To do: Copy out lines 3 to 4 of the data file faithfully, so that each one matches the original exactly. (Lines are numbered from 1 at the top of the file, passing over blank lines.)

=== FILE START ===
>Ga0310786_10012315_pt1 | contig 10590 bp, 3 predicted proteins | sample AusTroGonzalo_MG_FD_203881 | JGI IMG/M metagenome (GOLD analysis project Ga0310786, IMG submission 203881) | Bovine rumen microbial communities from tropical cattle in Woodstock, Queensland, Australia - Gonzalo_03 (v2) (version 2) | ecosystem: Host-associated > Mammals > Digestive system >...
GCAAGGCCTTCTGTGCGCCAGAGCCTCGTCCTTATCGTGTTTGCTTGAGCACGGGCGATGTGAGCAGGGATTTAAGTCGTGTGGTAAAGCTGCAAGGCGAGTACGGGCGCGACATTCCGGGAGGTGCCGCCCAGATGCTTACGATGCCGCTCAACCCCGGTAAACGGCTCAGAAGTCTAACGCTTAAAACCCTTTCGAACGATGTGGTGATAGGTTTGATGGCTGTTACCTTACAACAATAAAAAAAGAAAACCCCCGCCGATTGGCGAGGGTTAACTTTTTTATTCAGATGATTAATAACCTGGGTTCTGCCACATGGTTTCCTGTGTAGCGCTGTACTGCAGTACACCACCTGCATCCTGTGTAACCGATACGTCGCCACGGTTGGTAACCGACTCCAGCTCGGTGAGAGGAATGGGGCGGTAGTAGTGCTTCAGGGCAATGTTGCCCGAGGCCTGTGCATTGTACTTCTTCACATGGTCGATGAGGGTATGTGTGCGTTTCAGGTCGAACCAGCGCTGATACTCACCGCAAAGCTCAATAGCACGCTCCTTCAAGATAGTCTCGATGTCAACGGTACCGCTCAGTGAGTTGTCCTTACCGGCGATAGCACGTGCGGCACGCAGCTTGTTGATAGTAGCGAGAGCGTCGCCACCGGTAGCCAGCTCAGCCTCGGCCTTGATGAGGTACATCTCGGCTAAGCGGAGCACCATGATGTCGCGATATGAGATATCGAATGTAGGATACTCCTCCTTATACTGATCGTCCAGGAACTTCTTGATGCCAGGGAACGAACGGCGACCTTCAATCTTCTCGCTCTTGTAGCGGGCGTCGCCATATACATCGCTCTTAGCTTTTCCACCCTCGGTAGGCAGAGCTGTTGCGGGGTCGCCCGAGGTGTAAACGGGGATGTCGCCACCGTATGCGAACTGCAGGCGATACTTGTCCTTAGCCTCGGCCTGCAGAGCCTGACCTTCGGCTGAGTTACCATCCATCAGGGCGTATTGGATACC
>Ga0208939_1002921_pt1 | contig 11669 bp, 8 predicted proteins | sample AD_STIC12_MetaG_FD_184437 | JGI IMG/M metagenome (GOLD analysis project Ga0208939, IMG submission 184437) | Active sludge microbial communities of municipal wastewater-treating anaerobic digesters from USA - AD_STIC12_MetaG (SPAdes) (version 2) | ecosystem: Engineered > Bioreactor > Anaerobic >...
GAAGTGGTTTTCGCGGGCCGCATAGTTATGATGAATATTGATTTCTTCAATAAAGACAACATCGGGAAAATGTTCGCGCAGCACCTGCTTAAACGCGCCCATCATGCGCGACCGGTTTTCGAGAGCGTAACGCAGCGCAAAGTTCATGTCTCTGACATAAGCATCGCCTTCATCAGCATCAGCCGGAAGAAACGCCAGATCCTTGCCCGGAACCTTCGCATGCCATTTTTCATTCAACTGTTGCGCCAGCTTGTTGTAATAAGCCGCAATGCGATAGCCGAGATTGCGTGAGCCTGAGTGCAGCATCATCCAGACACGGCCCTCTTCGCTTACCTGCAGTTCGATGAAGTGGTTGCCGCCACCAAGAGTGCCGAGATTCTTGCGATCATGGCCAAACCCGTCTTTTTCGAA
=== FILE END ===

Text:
>Ga0208939_1002921_pt1 | contig 11669 bp, 8 predicted proteins | sample AD_STIC12_MetaG_FD_184437 | JGI IMG/M metagenome (GOLD analysis project Ga0208939, IMG submission 184437) | Active sludge microbial communities of municipal wastewater-treating anaerobic digesters from USA - AD_STIC12_MetaG (SPAdes) (version 2) | ecosystem: Engineered > Bioreactor > Anaerobic >...
GAAGTGGTTTTCGCGGGCCGCATAGTTATGATGAATATTGATTTCTTCAATAAAGACAACATCGGGAAAATGTTCGCGCAGCACCTGCTTAAACGCGCCCATCATGCGCGACCGGTTTTCGAGAGCGTAACGCAGCGCAAAGTTCATGTCTCTGACATAAGCATCGCCTTCATCAGCATCAGCCGGAAGAAACGCCAGATCCTTGCCCGGAACCTTCGCATGCCATTTTTCATTCAACTGTTGCGCCAGCTTGTTGTAATAAGCCGCAATGCGATAGCCGAGATTGCGTGAGCCTGAGTGCAGCATCATCCAGACACGGCCCTCTTCGCTTACCTGCAGTTCGATGAAGTGGTTGCCGCCACCAAGAGTGCCGAGATTCTTGCGATCATGGCCAAACCCGTCTTTTTCGAA